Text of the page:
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Saturday, September 21, 2019

Council trial scheme to give road verges ‘back to nature’

It is hoped the scheme could save money for the cash-strapped Nottinghamshire County Council, while also encouraging biodiversity and greener spaces.

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Hundreds of miles of road verges could be ‘given back to nature’, with less aggressive verge trimming, more trees planted, and current trees left to grow.

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It is hoped the scheme could save money for the cash-strapped Nottinghamshire County Council, while also encouraging biodiversity and greener spaces.

It comes after a small-scale trial last year to cut grass less often, but due to the heatwave last summer the uncut grass grew less than expected and the results of the trial have been deemed inconclusive.

Now, a wider trial will be held this year with more environmentally-friendly policies trialled, and then a review will be held next year.

If deemed successful, it could be rolled out in more places across the county council’s 2,600-mile road network.

The county’s highways boss, Councillor John Cottee, said the review would look in-depth at this.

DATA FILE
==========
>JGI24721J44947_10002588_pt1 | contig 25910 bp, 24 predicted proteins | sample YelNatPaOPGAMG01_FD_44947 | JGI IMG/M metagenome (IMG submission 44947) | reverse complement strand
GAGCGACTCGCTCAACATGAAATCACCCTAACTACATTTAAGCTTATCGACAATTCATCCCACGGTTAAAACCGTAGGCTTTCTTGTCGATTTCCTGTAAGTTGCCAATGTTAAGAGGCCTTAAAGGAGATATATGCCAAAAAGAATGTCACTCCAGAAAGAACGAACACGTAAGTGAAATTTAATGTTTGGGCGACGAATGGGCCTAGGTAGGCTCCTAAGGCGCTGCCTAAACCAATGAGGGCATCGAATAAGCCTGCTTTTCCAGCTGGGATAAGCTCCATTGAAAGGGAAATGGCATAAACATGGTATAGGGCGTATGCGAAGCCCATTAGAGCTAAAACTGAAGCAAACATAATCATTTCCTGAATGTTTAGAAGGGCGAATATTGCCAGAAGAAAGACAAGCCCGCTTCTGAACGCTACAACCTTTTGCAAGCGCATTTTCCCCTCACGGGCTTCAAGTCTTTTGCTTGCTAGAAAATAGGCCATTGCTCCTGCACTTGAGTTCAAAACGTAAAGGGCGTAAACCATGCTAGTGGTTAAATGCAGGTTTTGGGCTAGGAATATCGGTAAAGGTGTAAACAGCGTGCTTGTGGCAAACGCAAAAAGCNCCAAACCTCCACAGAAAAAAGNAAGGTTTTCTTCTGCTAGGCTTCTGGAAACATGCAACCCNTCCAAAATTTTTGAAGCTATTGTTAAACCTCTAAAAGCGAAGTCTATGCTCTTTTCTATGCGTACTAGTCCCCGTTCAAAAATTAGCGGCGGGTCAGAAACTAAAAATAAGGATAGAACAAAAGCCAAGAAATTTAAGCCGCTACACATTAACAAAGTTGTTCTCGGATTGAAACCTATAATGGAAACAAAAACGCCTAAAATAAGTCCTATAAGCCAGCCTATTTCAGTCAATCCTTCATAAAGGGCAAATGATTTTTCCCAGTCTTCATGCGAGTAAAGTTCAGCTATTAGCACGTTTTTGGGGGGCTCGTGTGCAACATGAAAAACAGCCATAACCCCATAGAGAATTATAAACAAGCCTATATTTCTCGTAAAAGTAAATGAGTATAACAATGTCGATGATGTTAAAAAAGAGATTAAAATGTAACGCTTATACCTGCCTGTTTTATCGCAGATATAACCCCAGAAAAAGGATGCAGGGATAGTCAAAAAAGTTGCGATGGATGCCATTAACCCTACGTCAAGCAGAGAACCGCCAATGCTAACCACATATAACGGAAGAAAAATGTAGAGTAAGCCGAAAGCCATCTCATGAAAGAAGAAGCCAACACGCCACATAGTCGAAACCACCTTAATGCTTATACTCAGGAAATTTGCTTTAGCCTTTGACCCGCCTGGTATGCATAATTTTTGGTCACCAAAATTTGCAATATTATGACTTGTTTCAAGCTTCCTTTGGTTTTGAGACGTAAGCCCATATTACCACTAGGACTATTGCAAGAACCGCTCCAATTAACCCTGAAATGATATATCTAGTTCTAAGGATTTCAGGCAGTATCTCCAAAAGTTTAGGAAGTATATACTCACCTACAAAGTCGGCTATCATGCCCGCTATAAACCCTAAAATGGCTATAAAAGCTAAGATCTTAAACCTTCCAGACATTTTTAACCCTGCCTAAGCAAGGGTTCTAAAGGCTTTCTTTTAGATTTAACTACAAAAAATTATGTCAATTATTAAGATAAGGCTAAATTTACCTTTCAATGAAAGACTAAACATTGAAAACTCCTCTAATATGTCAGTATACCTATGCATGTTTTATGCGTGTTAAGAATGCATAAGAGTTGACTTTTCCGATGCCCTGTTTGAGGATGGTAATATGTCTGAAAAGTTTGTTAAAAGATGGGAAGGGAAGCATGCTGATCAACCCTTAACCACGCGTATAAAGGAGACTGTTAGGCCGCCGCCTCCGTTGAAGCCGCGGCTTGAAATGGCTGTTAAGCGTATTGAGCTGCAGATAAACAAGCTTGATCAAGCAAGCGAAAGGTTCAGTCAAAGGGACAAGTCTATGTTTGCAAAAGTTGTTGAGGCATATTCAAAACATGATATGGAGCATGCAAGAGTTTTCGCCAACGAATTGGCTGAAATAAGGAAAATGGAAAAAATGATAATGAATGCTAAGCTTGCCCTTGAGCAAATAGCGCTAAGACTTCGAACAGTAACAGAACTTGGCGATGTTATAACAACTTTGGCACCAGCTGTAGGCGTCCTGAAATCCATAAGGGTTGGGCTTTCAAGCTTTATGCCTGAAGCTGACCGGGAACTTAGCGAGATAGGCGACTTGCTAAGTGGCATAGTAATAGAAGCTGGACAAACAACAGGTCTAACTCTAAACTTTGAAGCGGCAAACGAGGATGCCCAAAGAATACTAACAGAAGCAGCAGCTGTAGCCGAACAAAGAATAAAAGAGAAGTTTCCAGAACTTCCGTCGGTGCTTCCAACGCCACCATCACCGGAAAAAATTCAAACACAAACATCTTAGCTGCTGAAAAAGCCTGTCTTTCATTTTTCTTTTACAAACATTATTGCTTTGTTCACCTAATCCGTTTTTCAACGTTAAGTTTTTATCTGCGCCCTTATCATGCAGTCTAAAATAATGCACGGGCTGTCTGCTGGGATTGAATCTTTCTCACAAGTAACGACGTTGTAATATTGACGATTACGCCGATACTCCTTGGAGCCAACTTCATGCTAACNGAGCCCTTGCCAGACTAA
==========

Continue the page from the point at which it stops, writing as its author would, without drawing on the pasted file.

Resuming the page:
“If that review concludes that it is safe to cut vegetation less extensively, or less often than it is now, then this will be a win-win policy, easing pressure on the budget, while increasing the opportunity for wildflowers, and small wildlife to flourish on our roadsides.”

As well as the wildflower planting, the trial is also going to look at whether weed control could be done less frequently.

Glyphosate, a controversial weed killer which was linked to cancer in a high-profile US court case last year, is currently used by the council on its land.

Councillor Cottee, who represents Keyworth for the Conservatives said: “I suspect many of us in this chamber would agree in principle to minimising the amount of chemicals we use in our local natural environment. It can only be a good thing.

“Therefore I’m seeking the support of members to carefully review products we use for weed control, and investigate whether there is scope to reduce the amount of chemicals we apply, and the frequency with which it is applied.

“This is really the first step of this, and while there may be savings in cutting grass there will be other costs involved. So I’m not expecting to make a load of money in this.”

Labour councillor John Peck, who represents Sherwood Forest, said: “We are playing our part in reversing the decline of bees, other insect life and butterflies, but I think more of this can be done.

“Just not cutting grass by itself doesn’t encourage that much in the way of wild flowers, and without proper management the result is just very long grass.

“We are strongly in favour of the suggestion of planting more trees on county council land.”

The motion was unanimously passed at a meeting of Nottinghamshire County Council yesterday, Thursday, July 11.

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